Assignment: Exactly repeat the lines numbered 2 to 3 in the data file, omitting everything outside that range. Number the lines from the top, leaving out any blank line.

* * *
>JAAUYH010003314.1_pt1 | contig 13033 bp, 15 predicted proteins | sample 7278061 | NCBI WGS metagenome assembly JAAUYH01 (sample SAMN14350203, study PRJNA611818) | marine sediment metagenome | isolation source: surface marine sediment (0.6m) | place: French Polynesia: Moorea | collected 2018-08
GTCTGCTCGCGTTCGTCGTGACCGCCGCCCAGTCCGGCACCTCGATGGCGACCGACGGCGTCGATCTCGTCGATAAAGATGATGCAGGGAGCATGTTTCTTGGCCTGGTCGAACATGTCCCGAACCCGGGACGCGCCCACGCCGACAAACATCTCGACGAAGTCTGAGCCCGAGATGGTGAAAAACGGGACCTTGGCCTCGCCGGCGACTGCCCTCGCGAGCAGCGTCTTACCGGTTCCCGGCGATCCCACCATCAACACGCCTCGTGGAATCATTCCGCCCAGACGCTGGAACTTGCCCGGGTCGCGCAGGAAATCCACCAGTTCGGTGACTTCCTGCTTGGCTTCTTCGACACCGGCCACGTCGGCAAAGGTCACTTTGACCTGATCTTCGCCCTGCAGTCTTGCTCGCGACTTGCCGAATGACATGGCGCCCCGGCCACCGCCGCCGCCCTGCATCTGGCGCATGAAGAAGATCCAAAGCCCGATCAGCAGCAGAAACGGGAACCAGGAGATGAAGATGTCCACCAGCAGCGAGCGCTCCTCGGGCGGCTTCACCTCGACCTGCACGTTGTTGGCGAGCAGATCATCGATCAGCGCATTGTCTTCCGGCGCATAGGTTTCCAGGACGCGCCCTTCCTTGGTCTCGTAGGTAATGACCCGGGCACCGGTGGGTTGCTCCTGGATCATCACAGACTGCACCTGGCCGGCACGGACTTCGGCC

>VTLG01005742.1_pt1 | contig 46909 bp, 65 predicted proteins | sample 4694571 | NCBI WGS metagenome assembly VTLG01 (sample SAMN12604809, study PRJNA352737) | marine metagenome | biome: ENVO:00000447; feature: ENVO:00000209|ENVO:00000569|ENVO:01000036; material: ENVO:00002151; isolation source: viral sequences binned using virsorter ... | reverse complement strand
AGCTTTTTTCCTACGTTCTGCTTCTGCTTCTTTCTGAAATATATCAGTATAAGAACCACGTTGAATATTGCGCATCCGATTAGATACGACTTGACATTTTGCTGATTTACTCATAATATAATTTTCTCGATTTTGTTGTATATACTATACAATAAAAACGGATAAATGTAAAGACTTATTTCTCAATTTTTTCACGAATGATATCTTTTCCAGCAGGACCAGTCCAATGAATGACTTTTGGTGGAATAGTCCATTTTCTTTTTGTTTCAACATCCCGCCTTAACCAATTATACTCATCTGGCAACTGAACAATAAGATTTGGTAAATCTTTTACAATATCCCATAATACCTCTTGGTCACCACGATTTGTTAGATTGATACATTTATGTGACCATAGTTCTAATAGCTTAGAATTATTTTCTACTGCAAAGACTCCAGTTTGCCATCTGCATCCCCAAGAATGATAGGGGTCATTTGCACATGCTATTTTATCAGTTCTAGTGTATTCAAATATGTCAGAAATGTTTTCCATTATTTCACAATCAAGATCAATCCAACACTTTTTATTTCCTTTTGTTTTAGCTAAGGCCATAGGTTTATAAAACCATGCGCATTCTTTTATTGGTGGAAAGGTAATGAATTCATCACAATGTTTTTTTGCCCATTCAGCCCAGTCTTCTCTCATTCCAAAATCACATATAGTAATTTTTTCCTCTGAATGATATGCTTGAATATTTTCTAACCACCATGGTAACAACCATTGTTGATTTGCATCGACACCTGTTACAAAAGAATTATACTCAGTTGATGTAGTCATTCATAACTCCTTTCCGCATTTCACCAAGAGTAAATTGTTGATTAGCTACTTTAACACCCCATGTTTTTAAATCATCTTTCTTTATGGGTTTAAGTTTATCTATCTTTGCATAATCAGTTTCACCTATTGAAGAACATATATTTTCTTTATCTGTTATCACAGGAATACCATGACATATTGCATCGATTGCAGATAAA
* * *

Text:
GTCTGCTCGCGTTCGTCGTGACCGCCGCCCAGTCCGGCACCTCGATGGCGACCGACGGCGTCGATCTCGTCGATAAAGATGATGCAGGGAGCATGTTTCTTGGCCTGGTCGAACATGTCCCGAACCCGGGACGCGCCCACGCCGACAAACATCTCGACGAAGTCTGAGCCCGAGATGGTGAAAAACGGGACCTTGGCCTCGCCGGCGACTGCCCTCGCGAGCAGCGTCTTACCGGTTCCCGGCGATCCCACCATCAACACGCCTCGTGGAATCATTCCGCCCAGACGCTGGAACTTGCCCGGGTCGCGCAGGAAATCCACCAGTTCGGTGACTTCCTGCTTGGCTTCTTCGACACCGGCCACGTCGGCAAAGGTCACTTTGACCTGATCTTCGCCCTGCAGTCTTGCTCGCGACTTGCCGAATGACATGGCGCCCCGGCCACCGCCGCCGCCCTGCATCTGGCGCATGAAGAAGATCCAAAGCCCGATCAGCAGCAGAAACGGGAACCAGGAGATGAAGATGTCCACCAGCAGCGAGCGCTCCTCGGGCGGCTTCACCTCGACCTGCACGTTGTTGGCGAGCAGATCATCGATCAGCGCATTGTCTTCCGGCGCATAGGTTTCCAGGACGCGCCCTTCCTTGGTCTCGTAGGTAATGACCCGGGCACCGGTGGGTTGCTCCTGGATCATCACAGACTGCACCTGGCCGGCACGGACTTCGGCC

>VTLG01005742.1_pt1 | contig 46909 bp, 65 predicted proteins | sample 4694571 | NCBI WGS metagenome assembly VTLG01 (sample SAMN12604809, study PRJNA352737) | marine metagenome | biome: ENVO:00000447; feature: ENVO:00000209|ENVO:00000569|ENVO:01000036; material: ENVO:00002151; isolation source: viral sequences binned using virsorter ... | reverse complement strand